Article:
The book gets closed, and I peek at the lap top. The green splotch is safe, the blue has an assured majority (an expletive, echoed by the toddler), orange has set itself new records, red I don’t care much about. A little voice speaks up from the pillow. “Mom? I figured it out.”

“What? The election?”

“Mhm. Green is like Hagrid. He loves all the woodland creatures, and takes care of them, and would do anything to protect them. And then Orange is like the Weasleys, or like Sirius Black. Because they care about poor people and people in trouble and stuff. And Red is like… like, they want to be Dumbledore—but they’re really Gilderoy Lockheart. And then Blue… Blue is like… maybe like Snape?”

“The Deatheaters?” says her mother glumly and hyperbolically. (OK, generally speaking, I wouldn’t cast Stephen Harper in quite the same category as Lord Voldemort, but this was election night and all I wanted was another minority to keep the Death… I mean the Conservatives in check. But I digress.)

“No, that’s not right,” the six-year-old. “Like… Filch. Uhm.” She nods, not fully satisfied, but preferring a Canada governed by Filch and Mrs Norris to one ruled by Voldemort, and who can blame her. She closes her eyes.

And I look at her with agonizing love that’s the reason for my irrational, hopeless voting behaviour (but we got one little splotch in 2011—one little splotch) in the Blue citadel that is Calgary. For her, for the toddler who’s currently prefacing every proto-sentence with a perfectly enunciated four-letter word, for their older brother who with all the cynicism an eight-year-old can muster falls asleep saying that voting is boring. Because if we don’t get this part of life and politics and business right, well, nothing else matters. If our air is foul, our water polluted, the forests and prairies gone, and Hagrid’s woodland creatures dead… Next election. Maybe next election, people will realize that…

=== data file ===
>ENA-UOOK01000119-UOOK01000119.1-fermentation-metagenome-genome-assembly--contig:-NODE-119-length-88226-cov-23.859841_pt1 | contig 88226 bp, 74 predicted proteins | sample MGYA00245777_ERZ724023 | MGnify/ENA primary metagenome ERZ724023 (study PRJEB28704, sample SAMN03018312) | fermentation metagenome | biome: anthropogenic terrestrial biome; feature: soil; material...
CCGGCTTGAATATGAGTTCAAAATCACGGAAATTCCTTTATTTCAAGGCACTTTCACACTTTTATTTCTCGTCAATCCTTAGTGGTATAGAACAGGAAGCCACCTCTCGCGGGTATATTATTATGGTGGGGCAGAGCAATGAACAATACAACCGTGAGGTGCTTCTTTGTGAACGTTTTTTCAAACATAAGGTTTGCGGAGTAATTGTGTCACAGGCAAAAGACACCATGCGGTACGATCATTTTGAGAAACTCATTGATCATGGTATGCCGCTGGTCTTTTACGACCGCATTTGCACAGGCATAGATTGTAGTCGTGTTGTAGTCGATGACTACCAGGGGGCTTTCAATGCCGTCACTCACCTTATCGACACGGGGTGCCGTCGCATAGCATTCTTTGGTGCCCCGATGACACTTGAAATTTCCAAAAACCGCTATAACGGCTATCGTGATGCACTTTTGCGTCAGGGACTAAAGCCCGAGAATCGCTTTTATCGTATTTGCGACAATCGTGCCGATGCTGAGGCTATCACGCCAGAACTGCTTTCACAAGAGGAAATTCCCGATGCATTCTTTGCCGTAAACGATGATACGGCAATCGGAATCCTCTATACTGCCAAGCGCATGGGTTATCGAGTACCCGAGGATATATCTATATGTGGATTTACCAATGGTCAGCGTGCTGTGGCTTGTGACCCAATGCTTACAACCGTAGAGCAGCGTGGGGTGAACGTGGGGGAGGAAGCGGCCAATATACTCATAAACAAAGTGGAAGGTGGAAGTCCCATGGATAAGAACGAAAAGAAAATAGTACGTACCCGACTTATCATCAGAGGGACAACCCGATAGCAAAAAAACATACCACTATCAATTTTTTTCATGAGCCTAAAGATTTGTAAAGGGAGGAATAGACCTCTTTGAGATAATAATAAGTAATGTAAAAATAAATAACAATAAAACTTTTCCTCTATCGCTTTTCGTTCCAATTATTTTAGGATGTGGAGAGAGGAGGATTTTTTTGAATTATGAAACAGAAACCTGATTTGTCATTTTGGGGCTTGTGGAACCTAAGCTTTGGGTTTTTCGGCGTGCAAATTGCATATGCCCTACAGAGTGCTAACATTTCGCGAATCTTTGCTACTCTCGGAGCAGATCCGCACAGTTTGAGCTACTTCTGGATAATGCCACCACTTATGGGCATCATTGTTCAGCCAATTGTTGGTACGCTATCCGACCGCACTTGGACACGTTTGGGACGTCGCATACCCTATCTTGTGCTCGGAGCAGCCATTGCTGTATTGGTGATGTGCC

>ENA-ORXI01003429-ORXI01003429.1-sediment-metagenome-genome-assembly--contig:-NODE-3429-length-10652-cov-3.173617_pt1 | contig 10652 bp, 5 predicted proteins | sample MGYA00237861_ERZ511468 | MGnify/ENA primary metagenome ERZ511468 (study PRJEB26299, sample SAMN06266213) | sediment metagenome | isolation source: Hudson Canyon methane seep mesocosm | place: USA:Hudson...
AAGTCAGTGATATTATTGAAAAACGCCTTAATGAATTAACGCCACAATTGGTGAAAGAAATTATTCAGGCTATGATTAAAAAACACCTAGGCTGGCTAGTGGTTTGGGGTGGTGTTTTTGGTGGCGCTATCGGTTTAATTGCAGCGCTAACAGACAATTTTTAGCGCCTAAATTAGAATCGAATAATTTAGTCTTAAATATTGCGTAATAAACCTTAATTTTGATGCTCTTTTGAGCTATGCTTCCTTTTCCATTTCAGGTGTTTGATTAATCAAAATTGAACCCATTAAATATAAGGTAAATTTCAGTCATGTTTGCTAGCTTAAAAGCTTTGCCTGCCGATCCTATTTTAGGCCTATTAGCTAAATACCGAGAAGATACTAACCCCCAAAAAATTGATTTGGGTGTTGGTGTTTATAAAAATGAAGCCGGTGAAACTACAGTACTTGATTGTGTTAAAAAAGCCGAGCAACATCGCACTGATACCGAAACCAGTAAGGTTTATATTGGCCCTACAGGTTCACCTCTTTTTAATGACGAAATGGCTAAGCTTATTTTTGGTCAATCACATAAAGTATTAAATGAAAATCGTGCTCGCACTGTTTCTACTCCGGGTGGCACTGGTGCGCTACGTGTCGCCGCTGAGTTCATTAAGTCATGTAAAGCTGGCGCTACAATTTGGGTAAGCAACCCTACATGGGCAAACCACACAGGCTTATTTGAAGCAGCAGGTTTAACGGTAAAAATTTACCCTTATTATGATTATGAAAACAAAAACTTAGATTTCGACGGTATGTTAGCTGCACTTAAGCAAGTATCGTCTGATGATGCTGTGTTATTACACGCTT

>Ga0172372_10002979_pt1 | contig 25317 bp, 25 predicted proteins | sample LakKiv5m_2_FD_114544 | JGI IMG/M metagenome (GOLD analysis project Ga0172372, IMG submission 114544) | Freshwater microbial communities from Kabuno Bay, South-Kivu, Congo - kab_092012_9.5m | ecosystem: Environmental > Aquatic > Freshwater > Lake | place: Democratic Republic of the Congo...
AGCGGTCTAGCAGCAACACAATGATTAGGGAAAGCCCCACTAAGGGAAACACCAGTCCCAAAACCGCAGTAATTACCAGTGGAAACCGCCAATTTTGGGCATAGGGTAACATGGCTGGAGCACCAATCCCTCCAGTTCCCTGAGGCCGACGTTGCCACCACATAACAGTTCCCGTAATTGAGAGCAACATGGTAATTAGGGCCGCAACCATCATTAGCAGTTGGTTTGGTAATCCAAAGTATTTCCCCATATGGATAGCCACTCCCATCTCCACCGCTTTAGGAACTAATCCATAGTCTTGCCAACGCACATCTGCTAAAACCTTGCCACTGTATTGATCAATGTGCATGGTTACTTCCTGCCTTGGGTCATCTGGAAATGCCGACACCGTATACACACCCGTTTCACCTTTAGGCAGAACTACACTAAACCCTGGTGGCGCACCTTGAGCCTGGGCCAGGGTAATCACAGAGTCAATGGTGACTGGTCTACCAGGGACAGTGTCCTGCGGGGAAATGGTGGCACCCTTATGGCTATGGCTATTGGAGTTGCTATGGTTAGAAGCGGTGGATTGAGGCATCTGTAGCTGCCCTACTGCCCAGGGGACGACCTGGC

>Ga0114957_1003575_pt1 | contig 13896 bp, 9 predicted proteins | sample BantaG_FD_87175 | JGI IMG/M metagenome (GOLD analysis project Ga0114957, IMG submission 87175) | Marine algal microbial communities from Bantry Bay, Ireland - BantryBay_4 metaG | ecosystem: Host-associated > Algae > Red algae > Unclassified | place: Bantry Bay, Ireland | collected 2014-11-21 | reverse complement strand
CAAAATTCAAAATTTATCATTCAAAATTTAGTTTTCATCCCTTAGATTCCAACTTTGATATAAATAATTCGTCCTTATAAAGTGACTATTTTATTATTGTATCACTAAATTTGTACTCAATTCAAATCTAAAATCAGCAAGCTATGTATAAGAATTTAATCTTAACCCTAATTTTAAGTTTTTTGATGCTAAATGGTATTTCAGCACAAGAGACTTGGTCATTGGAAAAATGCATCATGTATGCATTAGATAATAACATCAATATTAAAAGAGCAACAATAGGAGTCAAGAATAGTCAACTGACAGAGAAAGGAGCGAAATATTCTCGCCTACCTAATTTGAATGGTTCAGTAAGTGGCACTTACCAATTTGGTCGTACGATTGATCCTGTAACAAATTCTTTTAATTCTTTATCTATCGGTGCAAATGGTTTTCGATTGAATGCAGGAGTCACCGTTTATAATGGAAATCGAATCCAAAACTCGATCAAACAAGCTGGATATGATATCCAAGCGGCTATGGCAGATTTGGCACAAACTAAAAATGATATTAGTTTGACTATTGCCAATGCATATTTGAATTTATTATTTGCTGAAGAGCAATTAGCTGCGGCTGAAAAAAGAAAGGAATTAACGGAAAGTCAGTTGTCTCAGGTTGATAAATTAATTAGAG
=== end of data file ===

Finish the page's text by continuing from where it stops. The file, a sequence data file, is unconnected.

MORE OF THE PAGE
“Mom?” the eyes open. “Mhhm, baby?” “I don’t think it’s going to happen.” “What?” “Well, Harry, Ron and Hermione love Hagrid because they know his heart is good. And I do too. But would people ever want Hagrid to run Hogwarts’?” Her bright blue eyes bore into me. “No way. Never mind the Ministry of Magic. Can you imagine? Hagrid as the Minister of Magic?” She sinks back into the pillows. “It’s just not going to happen, Mom.”

The eyes close, and she falls asleep. The toddler looks at me and utters a good night expletive. I look at the lap top and the pile of legal writing on environmental regulation, due diligence, and disasters, avoidable or inevitable, peeking out around the colour-coded map of Canada post the 2011 election, and I weep.

Marzena Czarnecka weeps in Calgary Centre-North. And misses Jim Prentice, blue though he was.

Thomson Reuters article record

3 thoughts on “Hagrid for prime minister

  1. Pingback: Why Albertans vote for status quo, every time « Marzena Czarnecka, Writer

  2. Pingback: I’m not gonna tell you | Nothing By The Book

  3. Pingback: I’m not gonna tell you | Nothing By The Book